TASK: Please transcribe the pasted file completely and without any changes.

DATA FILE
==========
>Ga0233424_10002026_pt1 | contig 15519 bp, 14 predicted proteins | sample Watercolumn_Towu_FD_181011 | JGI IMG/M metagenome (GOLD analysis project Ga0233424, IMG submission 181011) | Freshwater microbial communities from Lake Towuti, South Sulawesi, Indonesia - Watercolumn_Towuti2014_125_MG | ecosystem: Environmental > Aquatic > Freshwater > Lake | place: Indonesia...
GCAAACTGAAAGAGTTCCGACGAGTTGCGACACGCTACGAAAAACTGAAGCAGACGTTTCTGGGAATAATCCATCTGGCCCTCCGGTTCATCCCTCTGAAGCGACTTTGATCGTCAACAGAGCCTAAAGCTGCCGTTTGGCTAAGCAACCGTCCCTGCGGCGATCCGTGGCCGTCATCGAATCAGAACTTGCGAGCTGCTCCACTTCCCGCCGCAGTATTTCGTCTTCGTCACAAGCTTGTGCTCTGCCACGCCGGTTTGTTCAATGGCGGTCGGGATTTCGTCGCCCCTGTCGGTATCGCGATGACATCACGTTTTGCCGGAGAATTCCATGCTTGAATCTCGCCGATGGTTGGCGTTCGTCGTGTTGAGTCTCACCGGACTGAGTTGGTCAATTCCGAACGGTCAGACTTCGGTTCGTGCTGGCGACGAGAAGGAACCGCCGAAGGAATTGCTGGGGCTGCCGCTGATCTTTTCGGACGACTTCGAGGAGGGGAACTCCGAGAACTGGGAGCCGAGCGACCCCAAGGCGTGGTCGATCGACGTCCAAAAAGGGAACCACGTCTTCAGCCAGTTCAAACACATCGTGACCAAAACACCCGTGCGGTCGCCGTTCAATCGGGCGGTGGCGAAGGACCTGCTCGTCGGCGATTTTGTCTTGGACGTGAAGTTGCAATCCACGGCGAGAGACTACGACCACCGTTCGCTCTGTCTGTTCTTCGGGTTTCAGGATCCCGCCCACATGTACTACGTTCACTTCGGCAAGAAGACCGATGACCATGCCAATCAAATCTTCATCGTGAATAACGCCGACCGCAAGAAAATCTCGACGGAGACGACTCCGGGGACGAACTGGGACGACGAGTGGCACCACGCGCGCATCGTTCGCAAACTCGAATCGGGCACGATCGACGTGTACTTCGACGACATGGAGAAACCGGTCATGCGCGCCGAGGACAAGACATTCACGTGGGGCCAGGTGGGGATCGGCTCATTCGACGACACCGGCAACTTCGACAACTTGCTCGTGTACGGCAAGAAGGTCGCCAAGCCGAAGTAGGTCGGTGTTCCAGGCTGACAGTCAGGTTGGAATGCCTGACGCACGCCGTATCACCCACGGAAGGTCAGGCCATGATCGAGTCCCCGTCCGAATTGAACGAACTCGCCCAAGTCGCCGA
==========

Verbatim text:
>Ga0233424_10002026_pt1 | contig 15519 bp, 14 predicted proteins | sample Watercolumn_Towu_FD_181011 | JGI IMG/M metagenome (GOLD analysis project Ga0233424, IMG submission 181011) | Freshwater microbial communities from Lake Towuti, South Sulawesi, Indonesia - Watercolumn_Towuti2014_125_MG | ecosystem: Environmental > Aquatic > Freshwater > Lake | place: Indonesia...
GCAAACTGAAAGAGTTCCGACGAGTTGCGACACGCTACGAAAAACTGAAGCAGACGTTTCTGGGAATAATCCATCTGGCCCTCCGGTTCATCCCTCTGAAGCGACTTTGATCGTCAACAGAGCCTAAAGCTGCCGTTTGGCTAAGCAACCGTCCCTGCGGCGATCCGTGGCCGTCATCGAATCAGAACTTGCGAGCTGCTCCACTTCCCGCCGCAGTATTTCGTCTTCGTCACAAGCTTGTGCTCTGCCACGCCGGTTTGTTCAATGGCGGTCGGGATTTCGTCGCCCCTGTCGGTATCGCGATGACATCACGTTTTGCCGGAGAATTCCATGCTTGAATCTCGCCGATGGTTGGCGTTCGTCGTGTTGAGTCTCACCGGACTGAGTTGGTCAATTCCGAACGGTCAGACTTCGGTTCGTGCTGGCGACGAGAAGGAACCGCCGAAGGAATTGCTGGGGCTGCCGCTGATCTTTTCGGACGACTTCGAGGAGGGGAACTCCGAGAACTGGGAGCCGAGCGACCCCAAGGCGTGGTCGATCGACGTCCAAAAAGGGAACCACGTCTTCAGCCAGTTCAAACACATCGTGACCAAAACACCCGTGCGGTCGCCGTTCAATCGGGCGGTGGCGAAGGACCTGCTCGTCGGCGATTTTGTCTTGGACGTGAAGTTGCAATCCACGGCGAGAGACTACGACCACCGTTCGCTCTGTCTGTTCTTCGGGTTTCAGGATCCCGCCCACATGTACTACGTTCACTTCGGCAAGAAGACCGATGACCATGCCAATCAAATCTTCATCGTGAATAACGCCGACCGCAAGAAAATCTCGACGGAGACGACTCCGGGGACGAACTGGGACGACGAGTGGCACCACGCGCGCATCGTTCGCAAACTCGAATCGGGCACGATCGACGTGTACTTCGACGACATGGAGAAACCGGTCATGCGCGCCGAGGACAAGACATTCACGTGGGGCCAGGTGGGGATCGGCTCATTCGACGACACCGGCAACTTCGACAACTTGCTCGTGTACGGCAAGAAGGTCGCCAAGCCGAAGTAGGTCGGTGTTCCAGGCTGACAGTCAGGTTGGAATGCCTGACGCACGCCGTATCACCCACGGAAGGTCAGGCCATGATCGAGTCCCCGTCCGAATTGAACGAACTCGCCCAAGTCGCCGA